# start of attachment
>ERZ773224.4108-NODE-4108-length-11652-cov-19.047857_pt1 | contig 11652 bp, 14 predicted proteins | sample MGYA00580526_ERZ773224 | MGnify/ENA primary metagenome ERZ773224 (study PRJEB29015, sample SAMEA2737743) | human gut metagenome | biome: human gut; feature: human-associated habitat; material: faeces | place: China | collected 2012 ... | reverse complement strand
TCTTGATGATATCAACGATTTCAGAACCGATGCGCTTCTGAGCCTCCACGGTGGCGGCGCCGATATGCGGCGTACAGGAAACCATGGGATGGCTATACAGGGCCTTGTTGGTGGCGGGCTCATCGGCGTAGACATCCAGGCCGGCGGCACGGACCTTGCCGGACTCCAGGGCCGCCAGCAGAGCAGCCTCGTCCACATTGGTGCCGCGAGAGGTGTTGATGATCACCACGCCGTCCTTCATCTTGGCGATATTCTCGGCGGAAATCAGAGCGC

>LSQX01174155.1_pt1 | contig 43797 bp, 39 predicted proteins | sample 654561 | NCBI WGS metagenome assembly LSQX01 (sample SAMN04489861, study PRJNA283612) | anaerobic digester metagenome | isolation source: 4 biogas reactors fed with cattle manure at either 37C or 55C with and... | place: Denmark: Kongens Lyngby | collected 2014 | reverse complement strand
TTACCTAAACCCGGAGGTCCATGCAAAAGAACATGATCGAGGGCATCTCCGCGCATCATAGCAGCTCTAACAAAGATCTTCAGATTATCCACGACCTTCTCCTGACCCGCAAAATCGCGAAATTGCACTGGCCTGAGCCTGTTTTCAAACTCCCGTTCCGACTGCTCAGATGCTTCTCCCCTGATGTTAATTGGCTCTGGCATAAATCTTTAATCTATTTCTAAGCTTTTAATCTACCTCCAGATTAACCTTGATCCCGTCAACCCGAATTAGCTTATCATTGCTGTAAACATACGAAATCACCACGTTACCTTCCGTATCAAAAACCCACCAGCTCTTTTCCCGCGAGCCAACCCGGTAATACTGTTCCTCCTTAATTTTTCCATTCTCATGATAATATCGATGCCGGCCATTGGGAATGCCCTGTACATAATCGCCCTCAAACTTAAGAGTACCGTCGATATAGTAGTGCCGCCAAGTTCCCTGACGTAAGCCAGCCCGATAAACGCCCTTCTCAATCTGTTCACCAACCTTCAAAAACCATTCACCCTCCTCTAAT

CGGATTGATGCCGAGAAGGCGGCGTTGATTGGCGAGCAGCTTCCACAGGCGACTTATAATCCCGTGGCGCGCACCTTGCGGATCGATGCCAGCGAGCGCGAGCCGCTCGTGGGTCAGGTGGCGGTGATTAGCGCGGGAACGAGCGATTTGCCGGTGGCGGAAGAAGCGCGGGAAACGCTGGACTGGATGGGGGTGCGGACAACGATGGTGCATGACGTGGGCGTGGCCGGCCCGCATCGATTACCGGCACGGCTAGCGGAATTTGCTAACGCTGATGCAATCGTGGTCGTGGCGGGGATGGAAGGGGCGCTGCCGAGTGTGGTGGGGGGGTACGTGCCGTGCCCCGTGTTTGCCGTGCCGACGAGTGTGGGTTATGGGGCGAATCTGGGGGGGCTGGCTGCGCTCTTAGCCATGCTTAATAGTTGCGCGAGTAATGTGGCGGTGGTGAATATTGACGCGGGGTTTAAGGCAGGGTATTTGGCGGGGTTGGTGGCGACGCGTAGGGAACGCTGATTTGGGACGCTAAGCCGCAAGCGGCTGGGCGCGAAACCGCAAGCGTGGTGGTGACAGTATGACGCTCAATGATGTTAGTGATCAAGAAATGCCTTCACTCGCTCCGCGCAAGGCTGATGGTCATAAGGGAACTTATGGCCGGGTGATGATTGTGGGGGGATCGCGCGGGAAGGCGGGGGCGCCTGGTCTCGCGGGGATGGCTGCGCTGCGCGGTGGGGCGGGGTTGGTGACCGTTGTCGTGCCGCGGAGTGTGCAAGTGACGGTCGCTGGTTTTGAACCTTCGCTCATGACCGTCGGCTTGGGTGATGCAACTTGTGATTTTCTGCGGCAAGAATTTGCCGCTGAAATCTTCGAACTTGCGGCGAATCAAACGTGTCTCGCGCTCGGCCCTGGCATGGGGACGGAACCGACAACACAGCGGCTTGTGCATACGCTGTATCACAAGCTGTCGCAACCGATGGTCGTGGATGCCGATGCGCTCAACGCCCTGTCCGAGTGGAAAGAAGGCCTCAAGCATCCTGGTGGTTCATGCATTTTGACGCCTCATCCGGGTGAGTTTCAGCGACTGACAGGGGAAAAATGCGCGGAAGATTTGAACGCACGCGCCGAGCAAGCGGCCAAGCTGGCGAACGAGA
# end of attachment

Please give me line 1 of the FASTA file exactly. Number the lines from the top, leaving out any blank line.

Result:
>ERZ773224.4108-NODE-4108-length-11652-cov-19.047857_pt1 | contig 11652 bp, 14 predicted proteins | sample MGYA00580526_ERZ773224 | MGnify/ENA primary metagenome ERZ773224 (study PRJEB29015, sample SAMEA2737743) | human gut metagenome | biome: human gut; feature: human-associated habitat; material: faeces | place: China | collected 2012 ... | reverse complement strand